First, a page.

I have had enough of news conferences of the PM or some senior Minister flanked by a scientific and a medical government adviser setting out policy. It is a distortion of our constitution, blurring the roles of both Minister and senior official. The format chosen also gives a very lopsided view of what should be happening in government when making difficult decisions over how to respond to a pandemic.
At the peak of the first wave of the virus I wrote about the questionable use of some figures and charts and the unreliability of some of the data. The media mainly played the game of accepting everything the “experts” said as true and acting as interpreters of their wisdom to the rest of us. Ministers seemed to add little to the narrative.
It was wrong that the only experts in the room were of one mind with one purpose, beating the virus. Their advice is rightly bound to be ultra cautious over the virus as that is their sole preoccupation. Where were the other health experts worried about what might happen to people with other conditions who might lose out on hospital and GP capacity? Would we get more deaths from other causes? Where were the experts worrying about mental health and the impact on people that lockdown could bring. Where were the economic experts asking about ways of limiting the damage to jobs, investment and incomes whilst wishing to assist with controlling the disease?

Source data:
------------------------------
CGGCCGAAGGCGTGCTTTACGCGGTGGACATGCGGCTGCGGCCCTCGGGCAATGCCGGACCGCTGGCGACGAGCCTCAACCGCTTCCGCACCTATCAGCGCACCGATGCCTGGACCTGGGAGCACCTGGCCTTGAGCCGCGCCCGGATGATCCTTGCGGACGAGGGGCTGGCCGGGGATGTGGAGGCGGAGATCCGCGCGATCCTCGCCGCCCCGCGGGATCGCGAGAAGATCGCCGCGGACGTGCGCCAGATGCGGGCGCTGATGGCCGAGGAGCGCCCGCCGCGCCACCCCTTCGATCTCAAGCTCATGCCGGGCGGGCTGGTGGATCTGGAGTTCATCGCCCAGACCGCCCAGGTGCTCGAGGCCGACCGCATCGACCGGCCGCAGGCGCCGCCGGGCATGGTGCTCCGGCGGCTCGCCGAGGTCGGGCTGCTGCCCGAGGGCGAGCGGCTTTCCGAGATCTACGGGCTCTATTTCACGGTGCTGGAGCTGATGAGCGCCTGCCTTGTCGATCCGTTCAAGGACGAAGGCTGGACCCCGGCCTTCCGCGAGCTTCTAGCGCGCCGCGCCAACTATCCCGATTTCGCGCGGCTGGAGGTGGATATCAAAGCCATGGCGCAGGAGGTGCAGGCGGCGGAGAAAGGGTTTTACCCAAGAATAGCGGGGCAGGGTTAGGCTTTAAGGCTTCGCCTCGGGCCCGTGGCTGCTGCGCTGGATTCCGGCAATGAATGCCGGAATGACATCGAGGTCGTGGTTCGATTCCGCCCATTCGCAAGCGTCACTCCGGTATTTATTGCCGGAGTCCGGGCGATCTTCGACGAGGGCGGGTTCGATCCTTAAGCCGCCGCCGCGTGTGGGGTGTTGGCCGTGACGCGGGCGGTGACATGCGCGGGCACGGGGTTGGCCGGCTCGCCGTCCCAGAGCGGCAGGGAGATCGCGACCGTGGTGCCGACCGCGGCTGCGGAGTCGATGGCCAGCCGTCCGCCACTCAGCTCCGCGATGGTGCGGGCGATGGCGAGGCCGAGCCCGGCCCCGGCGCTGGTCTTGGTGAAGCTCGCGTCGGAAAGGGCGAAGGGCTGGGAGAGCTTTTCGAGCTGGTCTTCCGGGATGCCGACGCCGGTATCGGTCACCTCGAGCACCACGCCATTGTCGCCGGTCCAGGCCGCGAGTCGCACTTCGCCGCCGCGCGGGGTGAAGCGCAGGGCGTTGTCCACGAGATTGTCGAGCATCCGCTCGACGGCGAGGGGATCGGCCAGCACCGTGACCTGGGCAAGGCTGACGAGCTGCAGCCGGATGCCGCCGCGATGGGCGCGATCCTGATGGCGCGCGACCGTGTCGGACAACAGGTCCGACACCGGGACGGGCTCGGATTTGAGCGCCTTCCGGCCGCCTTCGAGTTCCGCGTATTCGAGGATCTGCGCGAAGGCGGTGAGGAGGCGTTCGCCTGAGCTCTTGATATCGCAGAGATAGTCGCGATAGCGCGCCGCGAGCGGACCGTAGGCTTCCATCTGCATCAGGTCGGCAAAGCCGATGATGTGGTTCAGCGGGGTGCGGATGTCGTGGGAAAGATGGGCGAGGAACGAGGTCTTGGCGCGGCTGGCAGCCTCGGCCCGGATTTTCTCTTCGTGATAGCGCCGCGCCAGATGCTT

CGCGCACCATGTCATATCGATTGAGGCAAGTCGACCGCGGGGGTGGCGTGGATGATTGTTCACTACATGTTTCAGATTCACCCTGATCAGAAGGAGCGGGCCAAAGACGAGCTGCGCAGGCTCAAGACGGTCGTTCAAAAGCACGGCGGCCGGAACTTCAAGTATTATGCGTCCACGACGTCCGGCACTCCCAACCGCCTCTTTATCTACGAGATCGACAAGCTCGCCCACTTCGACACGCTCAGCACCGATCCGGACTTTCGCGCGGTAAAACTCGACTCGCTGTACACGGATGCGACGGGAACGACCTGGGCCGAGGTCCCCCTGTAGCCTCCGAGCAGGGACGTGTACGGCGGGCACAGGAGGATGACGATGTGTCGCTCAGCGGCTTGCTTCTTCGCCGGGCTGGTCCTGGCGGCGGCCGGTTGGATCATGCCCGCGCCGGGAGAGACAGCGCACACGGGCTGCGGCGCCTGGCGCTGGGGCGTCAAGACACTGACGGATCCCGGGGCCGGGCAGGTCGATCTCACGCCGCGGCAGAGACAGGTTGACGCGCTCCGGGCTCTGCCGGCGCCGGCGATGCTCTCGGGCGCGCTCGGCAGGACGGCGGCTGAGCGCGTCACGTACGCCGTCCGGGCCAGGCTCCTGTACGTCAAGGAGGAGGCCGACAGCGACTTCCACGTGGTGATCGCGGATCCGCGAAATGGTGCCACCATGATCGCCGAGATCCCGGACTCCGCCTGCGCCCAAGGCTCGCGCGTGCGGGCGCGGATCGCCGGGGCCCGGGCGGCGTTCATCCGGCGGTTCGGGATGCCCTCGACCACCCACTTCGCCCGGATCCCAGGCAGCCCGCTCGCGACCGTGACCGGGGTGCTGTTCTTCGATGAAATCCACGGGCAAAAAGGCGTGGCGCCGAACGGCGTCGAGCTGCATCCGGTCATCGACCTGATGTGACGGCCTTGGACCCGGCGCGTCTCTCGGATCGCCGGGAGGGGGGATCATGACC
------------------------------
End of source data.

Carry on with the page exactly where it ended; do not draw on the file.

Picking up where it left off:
Responding to the virus is a cross government large task. It needs the inputs of many departments and many different areas of expertise. It is the job of Ministers within their departments and acting collectively across government to reconcile conflicting needs and pressures and come up with a balanced package of measures for the circumstances. The best way of then reporting would be to Parliament with MPs challenging government and putting forward issues and problems they wished to highlight. We should not see the individuals providing advice on the scientific, medical, NHS, economic, business and social policy issues, but Ministers should draw on it to support their final decisions. Government would publish relevant data to help us monitor progress. Outside experts would be free to query what the government was doing to inform a better debate.
Tomorrow I will look at some of the important questions that got little air time thanks to this style of presentation.